Andrew Haak, Ph.D.
Catecholamine Signaling Regulates Pulmonary Fibrosis
Idiopathic pulmonary fibrosis (IPF) is an aggressive and fatal disease that causes scarring (fibrosis) of the lungs. Scarring causes stiffness in the lungs and makes it difficult to breathe. Lung damage from IPF is irreversible and progressive, meaning it gets worse over time. The processes that promote the chronic nature and prevent resolution of pulmonary fibrosis are not understood. We will investigate the role hormones called catecholamines (dopamine, norepinephrine and epinephrine) play in regulating pulmonary fibrosis. We will study how catecholamine cell signaling regulates the disease and test clinically approved drugs which regulate catecholamines in models of pulmonary fibrosis. The results could lead to a potential treatment that not only halts the progression of fibrosis but promotes its reversal and improves lung function.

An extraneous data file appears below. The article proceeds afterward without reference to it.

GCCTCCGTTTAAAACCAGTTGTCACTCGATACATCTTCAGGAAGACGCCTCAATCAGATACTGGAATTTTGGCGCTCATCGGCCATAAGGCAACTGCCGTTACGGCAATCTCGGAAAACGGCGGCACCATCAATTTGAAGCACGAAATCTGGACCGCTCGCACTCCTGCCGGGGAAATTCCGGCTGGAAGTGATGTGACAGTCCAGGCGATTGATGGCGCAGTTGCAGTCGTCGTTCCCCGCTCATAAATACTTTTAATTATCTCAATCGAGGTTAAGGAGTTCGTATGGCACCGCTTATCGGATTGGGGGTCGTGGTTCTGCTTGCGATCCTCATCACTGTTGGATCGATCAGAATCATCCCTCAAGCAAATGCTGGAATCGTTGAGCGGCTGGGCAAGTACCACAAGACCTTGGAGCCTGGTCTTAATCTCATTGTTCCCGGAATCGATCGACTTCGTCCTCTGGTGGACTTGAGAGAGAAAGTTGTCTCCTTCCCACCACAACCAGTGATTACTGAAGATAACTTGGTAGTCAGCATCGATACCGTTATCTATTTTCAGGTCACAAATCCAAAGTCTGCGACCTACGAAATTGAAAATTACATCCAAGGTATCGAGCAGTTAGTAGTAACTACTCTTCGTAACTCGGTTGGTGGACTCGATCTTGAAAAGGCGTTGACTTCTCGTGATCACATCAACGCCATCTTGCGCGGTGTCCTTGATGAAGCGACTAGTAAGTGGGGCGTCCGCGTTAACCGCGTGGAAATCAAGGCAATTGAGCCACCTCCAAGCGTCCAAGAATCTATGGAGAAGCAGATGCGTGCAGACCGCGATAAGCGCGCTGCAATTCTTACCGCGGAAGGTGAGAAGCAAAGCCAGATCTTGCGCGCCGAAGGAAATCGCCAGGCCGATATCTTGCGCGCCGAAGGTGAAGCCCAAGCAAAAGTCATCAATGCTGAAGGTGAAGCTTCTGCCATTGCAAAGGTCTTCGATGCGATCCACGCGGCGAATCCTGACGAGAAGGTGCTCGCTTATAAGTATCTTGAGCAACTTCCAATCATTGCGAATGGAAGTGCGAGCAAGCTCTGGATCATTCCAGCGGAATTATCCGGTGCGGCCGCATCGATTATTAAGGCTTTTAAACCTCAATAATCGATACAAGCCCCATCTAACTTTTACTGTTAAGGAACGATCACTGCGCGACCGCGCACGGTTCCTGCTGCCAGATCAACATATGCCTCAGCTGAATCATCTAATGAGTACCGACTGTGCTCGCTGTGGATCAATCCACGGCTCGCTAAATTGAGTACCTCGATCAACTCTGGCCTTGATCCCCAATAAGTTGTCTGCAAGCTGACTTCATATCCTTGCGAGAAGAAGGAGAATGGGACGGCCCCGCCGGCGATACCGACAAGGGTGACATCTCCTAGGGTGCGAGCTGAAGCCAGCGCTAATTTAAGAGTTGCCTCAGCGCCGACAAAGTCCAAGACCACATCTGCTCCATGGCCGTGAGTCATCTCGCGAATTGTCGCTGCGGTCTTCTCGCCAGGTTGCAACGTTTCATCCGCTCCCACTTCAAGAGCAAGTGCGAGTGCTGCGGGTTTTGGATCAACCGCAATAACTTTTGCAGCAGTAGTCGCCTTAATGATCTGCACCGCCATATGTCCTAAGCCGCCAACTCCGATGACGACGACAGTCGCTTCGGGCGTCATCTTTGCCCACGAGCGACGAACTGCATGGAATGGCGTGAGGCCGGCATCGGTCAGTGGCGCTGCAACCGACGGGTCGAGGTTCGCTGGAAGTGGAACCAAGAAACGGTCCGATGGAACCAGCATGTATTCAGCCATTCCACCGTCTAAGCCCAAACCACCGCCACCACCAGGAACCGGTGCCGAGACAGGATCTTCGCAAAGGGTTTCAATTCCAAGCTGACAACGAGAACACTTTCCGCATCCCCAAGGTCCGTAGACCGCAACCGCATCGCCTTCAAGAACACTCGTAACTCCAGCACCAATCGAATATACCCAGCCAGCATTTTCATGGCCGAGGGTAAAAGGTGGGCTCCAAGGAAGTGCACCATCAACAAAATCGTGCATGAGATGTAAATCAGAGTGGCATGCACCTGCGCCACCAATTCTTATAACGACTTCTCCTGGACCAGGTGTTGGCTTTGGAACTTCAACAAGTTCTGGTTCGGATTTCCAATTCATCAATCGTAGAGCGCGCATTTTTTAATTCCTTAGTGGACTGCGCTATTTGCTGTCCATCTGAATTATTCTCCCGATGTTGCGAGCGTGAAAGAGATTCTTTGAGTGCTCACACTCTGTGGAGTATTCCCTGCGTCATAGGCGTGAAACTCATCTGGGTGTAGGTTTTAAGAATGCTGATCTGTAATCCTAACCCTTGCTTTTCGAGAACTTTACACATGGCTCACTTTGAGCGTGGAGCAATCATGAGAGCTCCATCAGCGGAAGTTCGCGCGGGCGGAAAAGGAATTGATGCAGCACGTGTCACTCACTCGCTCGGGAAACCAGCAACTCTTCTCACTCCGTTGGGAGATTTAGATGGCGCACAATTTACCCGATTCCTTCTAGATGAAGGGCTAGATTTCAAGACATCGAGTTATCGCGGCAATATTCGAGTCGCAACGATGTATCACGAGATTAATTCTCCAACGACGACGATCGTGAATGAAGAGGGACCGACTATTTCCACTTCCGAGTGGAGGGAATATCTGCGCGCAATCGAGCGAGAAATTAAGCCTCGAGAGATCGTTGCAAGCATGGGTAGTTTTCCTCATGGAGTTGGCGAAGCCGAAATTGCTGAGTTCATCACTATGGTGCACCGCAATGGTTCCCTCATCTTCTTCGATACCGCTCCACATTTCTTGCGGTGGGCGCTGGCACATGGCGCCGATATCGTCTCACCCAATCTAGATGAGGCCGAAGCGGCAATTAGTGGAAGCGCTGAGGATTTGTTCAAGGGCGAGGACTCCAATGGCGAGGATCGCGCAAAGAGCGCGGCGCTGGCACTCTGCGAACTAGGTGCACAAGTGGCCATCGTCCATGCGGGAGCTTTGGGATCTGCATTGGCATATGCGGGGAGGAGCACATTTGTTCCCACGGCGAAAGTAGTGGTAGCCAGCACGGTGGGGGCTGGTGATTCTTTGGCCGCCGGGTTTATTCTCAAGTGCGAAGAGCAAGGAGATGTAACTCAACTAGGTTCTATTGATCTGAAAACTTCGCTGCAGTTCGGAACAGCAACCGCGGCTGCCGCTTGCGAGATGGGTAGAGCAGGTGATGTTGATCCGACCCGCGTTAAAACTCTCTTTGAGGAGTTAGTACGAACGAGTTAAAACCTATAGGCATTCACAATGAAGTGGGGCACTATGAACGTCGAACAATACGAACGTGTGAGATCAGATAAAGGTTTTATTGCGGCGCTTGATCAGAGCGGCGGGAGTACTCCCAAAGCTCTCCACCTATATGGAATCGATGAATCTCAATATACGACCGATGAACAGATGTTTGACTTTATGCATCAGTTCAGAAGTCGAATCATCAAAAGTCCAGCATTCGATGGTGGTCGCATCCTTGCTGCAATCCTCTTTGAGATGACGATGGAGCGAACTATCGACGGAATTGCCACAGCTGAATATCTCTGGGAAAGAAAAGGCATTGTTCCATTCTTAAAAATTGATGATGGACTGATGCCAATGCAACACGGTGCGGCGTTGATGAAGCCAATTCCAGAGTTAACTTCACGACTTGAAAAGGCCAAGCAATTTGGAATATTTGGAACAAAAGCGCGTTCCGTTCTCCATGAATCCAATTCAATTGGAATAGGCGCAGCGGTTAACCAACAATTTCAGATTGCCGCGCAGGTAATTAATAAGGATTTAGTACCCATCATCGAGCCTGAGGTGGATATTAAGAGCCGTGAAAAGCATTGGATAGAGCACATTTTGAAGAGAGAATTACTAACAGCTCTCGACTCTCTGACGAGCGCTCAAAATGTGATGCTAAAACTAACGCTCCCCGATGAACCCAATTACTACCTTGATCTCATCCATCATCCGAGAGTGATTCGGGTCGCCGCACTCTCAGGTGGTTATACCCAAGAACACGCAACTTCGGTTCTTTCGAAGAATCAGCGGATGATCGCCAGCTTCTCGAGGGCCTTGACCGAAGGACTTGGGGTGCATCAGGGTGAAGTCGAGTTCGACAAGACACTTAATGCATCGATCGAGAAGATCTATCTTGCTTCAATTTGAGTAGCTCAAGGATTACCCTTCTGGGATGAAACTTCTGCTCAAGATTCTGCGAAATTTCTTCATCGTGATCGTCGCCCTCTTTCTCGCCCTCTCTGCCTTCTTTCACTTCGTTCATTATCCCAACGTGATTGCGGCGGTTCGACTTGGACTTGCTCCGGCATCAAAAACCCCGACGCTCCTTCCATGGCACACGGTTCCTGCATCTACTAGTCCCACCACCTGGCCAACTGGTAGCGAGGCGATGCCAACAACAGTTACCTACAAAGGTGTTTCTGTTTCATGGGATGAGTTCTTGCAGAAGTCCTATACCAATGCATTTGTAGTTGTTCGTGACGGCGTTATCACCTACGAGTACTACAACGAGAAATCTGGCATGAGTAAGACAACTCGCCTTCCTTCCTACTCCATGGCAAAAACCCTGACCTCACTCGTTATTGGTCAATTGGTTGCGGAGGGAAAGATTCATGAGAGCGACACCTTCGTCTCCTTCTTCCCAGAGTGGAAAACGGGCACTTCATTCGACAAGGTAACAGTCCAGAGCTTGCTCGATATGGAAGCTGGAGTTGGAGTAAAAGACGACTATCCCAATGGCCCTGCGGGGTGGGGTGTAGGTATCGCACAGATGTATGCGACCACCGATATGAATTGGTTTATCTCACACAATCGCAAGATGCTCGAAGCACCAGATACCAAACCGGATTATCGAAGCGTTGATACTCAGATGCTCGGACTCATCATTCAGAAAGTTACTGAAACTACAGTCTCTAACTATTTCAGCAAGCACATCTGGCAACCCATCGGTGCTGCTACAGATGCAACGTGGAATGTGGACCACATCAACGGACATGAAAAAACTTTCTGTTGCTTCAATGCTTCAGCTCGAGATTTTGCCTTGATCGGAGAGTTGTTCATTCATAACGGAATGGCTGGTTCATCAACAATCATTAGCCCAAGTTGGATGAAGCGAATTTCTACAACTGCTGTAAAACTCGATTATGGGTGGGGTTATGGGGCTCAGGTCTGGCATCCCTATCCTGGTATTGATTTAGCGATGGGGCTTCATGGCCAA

Over the past year we have continued investigating catecholamine signaling as a means to promote lung fibrosis resolution. We have discovered that all three catecholamines: dopamine, norepinephrine, and epinephrine lead to inhibition of cell-signaling pathways that are known to play a major role in activating lung fibroblasts, which leads to fibrosis. Based on these findings we are now testing which clinically approved inhibitors of catecholamine metabolism could serve as an effective therapy for IPF.
Page last updated: March 8, 2022